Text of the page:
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2.12 Elasticity

Meaning of Elasticity


Elasticity is the property of  a substance which enables it to return to original shape @ size @ length after  an  applied external force( compressive force or stretching force)  is removed.


Why is a solid  is elastic ?


The property of elasticity is caused by the existence of two forces between molecules or atoms in the solid material.

The two forces are force of repulsion and force of attraction between molecules.

When a compressive force is applied to the solid,force of repulsion between the molecules pushes the molecules back  to their equilibrium positions.

When a stretching force is applied to the solid force of attraction between the molecules pulls  the molecules back to their equilibrium positions.

In  the absence of an applied external force on the solid, the force of attraction is balanced by the force of repulsion  or the resultant force is zero.



Graph of force between molecules , F against the distance between molecules, x.




At distance X1  : is the equilibrium position where the resultance force is zero.

At distance X < X1  : the solid is compressed where force of repulsion > force of attraction.

At distance  X1 < X<X2 : the solid is stretched where force of attraction  > force of repulsion until the force of attraction reaches  a maximum value at X2.  

At distance  X > X2 : the force of attraction will decrease and the molecular layer  will begin to slip and solid  will permanently change its shape. The point where the solid loses its elastic characteristics is call as the elastic limit. After this limit , the solid will not return to its original shape.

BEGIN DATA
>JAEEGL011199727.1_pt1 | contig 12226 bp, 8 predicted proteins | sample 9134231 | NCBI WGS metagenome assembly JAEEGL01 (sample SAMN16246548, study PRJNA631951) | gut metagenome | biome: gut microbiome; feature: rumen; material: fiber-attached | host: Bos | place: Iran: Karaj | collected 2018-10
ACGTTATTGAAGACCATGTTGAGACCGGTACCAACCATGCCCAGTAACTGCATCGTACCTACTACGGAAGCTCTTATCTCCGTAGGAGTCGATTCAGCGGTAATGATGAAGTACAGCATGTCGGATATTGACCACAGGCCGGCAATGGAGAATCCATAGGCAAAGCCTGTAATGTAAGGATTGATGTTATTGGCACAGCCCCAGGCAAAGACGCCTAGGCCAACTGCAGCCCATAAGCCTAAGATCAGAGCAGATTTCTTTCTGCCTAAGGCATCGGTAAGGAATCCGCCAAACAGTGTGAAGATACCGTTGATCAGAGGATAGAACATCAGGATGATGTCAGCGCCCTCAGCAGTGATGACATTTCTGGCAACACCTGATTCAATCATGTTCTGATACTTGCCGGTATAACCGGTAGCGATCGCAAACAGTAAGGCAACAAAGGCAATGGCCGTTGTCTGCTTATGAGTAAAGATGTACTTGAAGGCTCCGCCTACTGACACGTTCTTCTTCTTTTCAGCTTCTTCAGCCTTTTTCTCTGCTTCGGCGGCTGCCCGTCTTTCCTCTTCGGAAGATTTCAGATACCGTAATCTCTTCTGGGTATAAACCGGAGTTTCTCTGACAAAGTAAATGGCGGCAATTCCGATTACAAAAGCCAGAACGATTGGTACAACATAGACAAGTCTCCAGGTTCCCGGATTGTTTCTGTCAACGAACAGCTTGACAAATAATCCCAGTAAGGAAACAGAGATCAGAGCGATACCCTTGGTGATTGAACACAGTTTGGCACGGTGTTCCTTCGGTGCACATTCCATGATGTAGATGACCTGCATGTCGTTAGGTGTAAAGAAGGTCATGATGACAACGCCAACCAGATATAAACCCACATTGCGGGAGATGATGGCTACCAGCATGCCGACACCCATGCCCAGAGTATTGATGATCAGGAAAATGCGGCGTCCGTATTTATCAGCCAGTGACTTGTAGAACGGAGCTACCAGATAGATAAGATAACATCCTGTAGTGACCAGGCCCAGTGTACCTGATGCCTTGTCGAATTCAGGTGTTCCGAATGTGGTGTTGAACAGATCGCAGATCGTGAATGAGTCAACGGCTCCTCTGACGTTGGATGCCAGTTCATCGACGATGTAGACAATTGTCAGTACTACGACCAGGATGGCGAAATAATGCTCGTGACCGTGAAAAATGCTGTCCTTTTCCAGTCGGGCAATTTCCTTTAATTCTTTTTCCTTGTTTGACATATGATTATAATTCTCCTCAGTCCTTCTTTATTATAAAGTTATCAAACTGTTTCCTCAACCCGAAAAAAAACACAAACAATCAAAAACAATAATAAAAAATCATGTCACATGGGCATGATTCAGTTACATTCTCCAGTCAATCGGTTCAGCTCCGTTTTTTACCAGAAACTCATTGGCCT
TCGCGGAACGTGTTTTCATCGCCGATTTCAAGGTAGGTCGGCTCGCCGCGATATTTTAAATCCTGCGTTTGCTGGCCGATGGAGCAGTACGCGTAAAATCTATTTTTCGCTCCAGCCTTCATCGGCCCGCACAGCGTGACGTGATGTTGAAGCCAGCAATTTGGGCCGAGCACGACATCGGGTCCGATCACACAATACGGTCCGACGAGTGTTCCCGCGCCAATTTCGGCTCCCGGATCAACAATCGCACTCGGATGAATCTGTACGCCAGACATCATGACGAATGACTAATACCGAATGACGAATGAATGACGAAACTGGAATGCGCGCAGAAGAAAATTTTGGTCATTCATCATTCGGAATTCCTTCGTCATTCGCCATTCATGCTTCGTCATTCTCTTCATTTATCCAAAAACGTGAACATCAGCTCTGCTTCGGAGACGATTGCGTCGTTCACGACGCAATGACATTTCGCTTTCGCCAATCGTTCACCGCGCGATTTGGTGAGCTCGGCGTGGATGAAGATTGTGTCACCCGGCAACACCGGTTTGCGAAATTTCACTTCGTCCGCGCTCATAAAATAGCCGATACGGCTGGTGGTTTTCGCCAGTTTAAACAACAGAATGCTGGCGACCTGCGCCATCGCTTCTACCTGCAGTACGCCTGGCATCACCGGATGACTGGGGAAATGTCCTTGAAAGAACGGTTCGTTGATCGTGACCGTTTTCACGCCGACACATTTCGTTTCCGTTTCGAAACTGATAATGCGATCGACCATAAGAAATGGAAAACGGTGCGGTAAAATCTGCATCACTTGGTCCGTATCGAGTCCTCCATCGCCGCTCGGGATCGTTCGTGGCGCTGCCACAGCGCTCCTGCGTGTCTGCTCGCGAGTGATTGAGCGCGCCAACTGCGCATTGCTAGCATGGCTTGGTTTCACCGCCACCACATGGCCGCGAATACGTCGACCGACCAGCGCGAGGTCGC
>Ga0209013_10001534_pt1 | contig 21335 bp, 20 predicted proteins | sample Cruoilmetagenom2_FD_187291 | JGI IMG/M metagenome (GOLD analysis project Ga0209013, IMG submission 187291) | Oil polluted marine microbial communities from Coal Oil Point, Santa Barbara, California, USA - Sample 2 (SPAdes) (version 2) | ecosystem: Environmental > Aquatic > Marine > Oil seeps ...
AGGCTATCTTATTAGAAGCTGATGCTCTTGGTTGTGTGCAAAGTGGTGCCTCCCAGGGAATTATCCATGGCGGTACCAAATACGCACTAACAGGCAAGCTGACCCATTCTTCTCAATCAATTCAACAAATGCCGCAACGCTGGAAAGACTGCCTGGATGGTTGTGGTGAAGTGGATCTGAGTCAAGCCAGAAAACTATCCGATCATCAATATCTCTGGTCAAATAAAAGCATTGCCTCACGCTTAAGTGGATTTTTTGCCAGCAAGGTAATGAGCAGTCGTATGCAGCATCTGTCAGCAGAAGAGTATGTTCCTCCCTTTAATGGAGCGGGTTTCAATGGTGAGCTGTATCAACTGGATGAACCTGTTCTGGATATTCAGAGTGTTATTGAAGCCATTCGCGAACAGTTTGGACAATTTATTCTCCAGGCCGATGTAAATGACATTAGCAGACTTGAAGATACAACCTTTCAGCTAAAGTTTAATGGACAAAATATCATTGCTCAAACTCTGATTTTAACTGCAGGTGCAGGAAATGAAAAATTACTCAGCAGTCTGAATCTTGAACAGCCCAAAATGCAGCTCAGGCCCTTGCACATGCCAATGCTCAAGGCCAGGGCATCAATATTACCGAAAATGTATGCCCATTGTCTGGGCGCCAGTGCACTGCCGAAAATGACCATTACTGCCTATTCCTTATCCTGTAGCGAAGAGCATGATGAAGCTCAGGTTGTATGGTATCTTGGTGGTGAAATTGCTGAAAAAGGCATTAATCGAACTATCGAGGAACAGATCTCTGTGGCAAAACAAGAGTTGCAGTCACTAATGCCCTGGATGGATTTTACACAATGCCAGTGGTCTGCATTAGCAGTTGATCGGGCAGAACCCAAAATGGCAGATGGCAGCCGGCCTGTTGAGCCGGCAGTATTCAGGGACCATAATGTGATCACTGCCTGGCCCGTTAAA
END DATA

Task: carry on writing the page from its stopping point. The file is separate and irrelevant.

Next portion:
Restoring Force


Figure(a): The spring is untstretched ,i.e at natural length and exerts zero force on the trolley.

Figure(b): As the spring is stretched to the right, it exerts a force to the left on the trolley. This is called a  restoring force.

Hooke’s Law


Hooke’s Law states that the extension of an elastic substance is directly proportional to the stretching force acting on it  provided that the elastic limit is not exceeded.




@   F   µ  x

       F = k x


F =  the acting force or the effort

X = extension

k = the spring constant

Spring constant , k


F = kx,

  k = F


      the unit of  k is  Nm-1




spring constant , k = Gradient of the graph


A larger value of k or  gradient  indicates a stiffer spring.



P:            stiff spring

Q:            soft spring


Graph of Stretching Force, F against Spring extension,


A : Elastic limit

OA : The graph is a straight line passing through the origin. Thus the stretching force is directly proportional  to the extension of the spring and Hooke’s  law is obeyed.

AB: The graph takes the form a curve, that is the stretching force is not vary directly with extension of the spring and Hooke’s law is no applicable.


Why does the oscillation of a spring stops?


If you leave a mass on a spring oscillating it eventually slows down and stops. Air resistance slows the object down. Energy is lost from the system in overcoming this friction. This effect is called damping.


In an ammeter or in a car’s suspension needs to stop the oscillations as quickly as possible .So damping process  should be happen as quickly as possible.


Factors affecting the rate of extension or stiffness of a spring.


Type of  spring material:  A spring made from a hard material  extending shorter than  a   spring made from a soft material. For example a steel spring extending shorter than a copper spring.

Diameter of spring coil:  A spring coil of a larger diameter  is easier to stretch ( the rate of extension is high) compared to a spring coil of smaller diameter.

Diameter of the wire of the spring :  A spring coil made from a thicker wire is harder ( the rate of extension is low) compared a spring made from a thinner wire.